These days, many people are very enthusiastic about the dharma, the teaching of the buddhas. What is so important, I feel, is that initial stage, when you’re really in love with the dharma, when you feel inspired and enthusiastic. That’s the time to go all out and get a good basis in the dharma and stabilize it.
What the dharma brings us, what it teaches us, very essentially, is to be pure, authentic, and natural. The first and most important thing is pure motivation. There’s a famous story about a hermit long ago in Tibet called Geshe Ben. He was in retreat, and one day he heard that his sponsors, who were financing his retreat, were coming to visit him. So he cleaned his room, arranged the shrine very neatly, set out all the offerings perfectly, and then sat and waited for his sponsors to arrive. Suddenly, just before they arrived, he reflected on his motivation and said to himself, “What am I doing? This is all fake. I’m just hoping to create a good impression, that’s all!” He snatched a handful of ash from the stove by his side and flung it all over the shrine and the offerings. A great master called Padampa Sangye who heard about this called it “the greatest offering in the whole of Tibet.”
Pure motivation and a good heart are fundamental. I remember how Dudjom Rinpoche [1904–1987] always used to say that a person needs three qualities. The first, he said, is sampa zangpo—a good heart.
The second is tenpo—to be stable and reliable. One of our greatest problems is that we lack stability. However much we want to be stable and reliable, everything is so impermanent that things are always in a state of flux. Then, if our mind is not strong, we can be swept away by circumstances and changes. When everything is so impermanent, we become unreliable.
It seems that many people are all too stable when it comes to being negative—stable in their wrong views. Sadly, often that’s not the case in terms of the teachings; the teachings have not become a part of us, so we don’t have that stability.
For example, a string of beads has a thread running through all the beads, keeping them together. What we need is a thread too—of sanity and stability. Because when you have a thread, even though each bead is separate, they hang together. When we have the teachings in us, stabilizing us, there’s a thread to keep our life together that prevents us from falling apart. And when you have this string, you have flexibility, too. That’s how you can have the freedom to be unique and special and individual and still have stability and humor. This kind of character is what we need to develop; this character is the thread.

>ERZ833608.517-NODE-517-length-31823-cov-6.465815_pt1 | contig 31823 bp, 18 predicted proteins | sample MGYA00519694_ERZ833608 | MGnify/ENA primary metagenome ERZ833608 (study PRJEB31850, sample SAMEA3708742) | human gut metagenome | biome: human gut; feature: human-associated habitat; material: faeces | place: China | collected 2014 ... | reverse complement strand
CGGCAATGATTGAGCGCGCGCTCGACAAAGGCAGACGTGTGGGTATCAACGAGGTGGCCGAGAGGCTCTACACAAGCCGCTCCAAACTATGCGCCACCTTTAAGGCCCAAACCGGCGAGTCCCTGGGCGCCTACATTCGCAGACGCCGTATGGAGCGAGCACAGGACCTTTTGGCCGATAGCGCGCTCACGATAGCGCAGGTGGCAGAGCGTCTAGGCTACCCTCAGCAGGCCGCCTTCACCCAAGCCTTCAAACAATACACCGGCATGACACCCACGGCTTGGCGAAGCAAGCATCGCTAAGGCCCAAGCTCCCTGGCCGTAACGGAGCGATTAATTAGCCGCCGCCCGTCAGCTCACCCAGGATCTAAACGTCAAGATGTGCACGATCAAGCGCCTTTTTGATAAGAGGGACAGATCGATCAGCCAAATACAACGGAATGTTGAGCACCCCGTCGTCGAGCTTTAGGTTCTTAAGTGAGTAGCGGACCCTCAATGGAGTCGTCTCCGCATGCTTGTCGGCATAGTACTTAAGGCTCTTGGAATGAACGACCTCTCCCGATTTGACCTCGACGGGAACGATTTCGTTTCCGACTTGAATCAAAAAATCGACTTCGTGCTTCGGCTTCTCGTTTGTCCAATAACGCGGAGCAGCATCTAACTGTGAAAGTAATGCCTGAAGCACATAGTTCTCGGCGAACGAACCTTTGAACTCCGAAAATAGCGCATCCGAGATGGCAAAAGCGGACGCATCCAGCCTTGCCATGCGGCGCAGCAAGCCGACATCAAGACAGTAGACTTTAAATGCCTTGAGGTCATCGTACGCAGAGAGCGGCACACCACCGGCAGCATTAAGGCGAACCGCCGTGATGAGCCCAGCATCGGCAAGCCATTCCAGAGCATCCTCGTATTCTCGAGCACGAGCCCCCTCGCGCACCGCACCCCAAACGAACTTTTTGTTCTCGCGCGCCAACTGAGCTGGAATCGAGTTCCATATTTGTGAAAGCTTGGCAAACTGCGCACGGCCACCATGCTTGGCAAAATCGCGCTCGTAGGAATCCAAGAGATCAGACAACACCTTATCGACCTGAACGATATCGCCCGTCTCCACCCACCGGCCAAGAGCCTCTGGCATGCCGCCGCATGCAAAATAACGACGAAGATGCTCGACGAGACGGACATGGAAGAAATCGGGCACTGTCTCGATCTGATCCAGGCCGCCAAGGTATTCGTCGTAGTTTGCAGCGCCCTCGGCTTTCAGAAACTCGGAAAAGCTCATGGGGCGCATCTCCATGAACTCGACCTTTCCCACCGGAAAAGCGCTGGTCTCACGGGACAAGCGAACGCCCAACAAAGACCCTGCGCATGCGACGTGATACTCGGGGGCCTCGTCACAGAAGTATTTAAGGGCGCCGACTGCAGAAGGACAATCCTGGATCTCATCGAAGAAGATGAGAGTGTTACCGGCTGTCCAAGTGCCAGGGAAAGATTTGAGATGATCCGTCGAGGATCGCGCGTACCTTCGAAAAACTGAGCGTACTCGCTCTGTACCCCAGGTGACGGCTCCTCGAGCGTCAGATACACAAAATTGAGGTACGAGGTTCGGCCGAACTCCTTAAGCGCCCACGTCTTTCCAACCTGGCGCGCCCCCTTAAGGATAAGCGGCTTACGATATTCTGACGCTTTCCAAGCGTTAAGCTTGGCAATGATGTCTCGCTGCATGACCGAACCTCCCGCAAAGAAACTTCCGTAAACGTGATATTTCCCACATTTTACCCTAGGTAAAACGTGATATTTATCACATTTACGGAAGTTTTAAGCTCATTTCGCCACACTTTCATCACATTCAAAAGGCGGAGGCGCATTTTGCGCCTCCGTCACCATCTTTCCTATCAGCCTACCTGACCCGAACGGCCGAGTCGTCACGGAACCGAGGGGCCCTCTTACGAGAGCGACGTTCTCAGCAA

Without discipline, it’s very difficult to develop stability; that’s why we have a practice. And when we live according to the dharma, when we follow a teacher, when we follow the Buddha, the Dharma, and the Sangha, what it really does is bring us stability within ourselves. So, for example, when we have taken refuge, we find a refuge in ourselves; when we need ourselves, we are there for us. So often when we need ourselves, we’re not there.
The third quality Dudjom Rinpoche spoke of is lhöpo—to be spacious, at ease with ourselves. If we are at ease with ourselves, we are at ease with others. If we are not at ease with ourselves, then we will be uncomfortable, especially in company. Imagine you find yourself at a smart party in Paris. All kinds of people are there, from different backgrounds, slightly different from you, and one very suave and successful person turns round to greet you. Even the way he says “bonjour” has a supercilious air about it, as he looks down his nose at you condescendingly. If you’re at ease with yourself, there’s no problem. He can drawl “bonjour” and look down on you, and you feel completely fine, because for you it is actually a bon jour, since you are well with yourself.
When we are well with ourselves, then whatever happens, it really doesn’t matter, because we have equilibrium and stability. We don’t feel any lack of confidence. If not, we’re always on edge, waiting to see how someone reacts to us, what people say to us or think about us. Our confidence hangs on what people tell us about how we are, how we look, how we behave. When we are really in touch with ourselves, we know ourselves beyond what others may tell us. So these three qualities—a good heart, stability, and spaciousness—these are really what you could call basic human virtues.
From “Finding the Thread” in Losing the Clouds, Gaining the Sky, © 2007, editor Doris Wolter. Reprinted with permission of Wisdom Publications, wisdompubs.org.
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